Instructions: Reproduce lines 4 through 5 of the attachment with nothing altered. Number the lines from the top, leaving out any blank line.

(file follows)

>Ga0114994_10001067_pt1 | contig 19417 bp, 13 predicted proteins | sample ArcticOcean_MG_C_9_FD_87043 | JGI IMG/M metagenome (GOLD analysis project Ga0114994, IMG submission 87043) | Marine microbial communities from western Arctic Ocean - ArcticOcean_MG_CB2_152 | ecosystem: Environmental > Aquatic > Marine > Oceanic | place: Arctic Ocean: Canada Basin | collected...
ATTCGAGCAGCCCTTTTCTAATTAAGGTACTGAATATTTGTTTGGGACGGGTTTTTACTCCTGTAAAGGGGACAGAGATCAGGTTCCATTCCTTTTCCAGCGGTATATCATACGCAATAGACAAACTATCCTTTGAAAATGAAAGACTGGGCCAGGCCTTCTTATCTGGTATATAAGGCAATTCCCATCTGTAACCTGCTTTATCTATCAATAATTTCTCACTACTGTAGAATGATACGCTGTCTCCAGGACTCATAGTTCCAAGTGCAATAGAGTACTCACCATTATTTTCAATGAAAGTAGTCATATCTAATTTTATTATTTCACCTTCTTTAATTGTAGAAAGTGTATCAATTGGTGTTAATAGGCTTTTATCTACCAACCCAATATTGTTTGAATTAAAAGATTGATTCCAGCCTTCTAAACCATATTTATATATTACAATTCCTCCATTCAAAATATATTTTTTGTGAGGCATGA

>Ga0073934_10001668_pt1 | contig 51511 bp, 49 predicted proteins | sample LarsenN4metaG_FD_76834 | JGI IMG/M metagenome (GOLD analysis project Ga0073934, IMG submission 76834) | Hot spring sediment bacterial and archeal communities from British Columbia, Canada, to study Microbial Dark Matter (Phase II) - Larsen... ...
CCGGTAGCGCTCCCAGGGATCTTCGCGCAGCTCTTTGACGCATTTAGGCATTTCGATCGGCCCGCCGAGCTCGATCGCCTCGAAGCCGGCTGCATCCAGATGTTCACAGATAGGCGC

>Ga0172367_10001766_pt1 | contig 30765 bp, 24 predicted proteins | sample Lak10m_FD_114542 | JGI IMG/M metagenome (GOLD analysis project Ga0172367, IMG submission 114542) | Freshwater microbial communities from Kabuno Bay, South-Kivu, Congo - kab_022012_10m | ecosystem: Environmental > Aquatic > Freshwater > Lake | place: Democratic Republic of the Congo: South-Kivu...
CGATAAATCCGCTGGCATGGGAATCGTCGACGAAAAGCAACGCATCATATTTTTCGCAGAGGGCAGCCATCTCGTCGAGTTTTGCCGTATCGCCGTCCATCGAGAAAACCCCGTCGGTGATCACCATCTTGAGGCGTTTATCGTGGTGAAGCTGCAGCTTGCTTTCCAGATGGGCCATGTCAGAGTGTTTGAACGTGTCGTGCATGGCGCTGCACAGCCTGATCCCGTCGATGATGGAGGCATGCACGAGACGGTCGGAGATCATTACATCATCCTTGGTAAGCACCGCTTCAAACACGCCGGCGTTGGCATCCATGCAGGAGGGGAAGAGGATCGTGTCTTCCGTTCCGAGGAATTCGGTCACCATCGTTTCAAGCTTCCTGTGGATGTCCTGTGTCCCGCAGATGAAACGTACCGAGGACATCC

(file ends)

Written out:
CCGGTAGCGCTCCCAGGGATCTTCGCGCAGCTCTTTGACGCATTTAGGCATTTCGATCGGCCCGCCGAGCTCGATCGCCTCGAAGCCGGCTGCATCCAGATGTTCACAGATAGGCGC

>Ga0172367_10001766_pt1 | contig 30765 bp, 24 predicted proteins | sample Lak10m_FD_114542 | JGI IMG/M metagenome (GOLD analysis project Ga0172367, IMG submission 114542) | Freshwater microbial communities from Kabuno Bay, South-Kivu, Congo - kab_022012_10m | ecosystem: Environmental > Aquatic > Freshwater > Lake | place: Democratic Republic of the Congo: South-Kivu...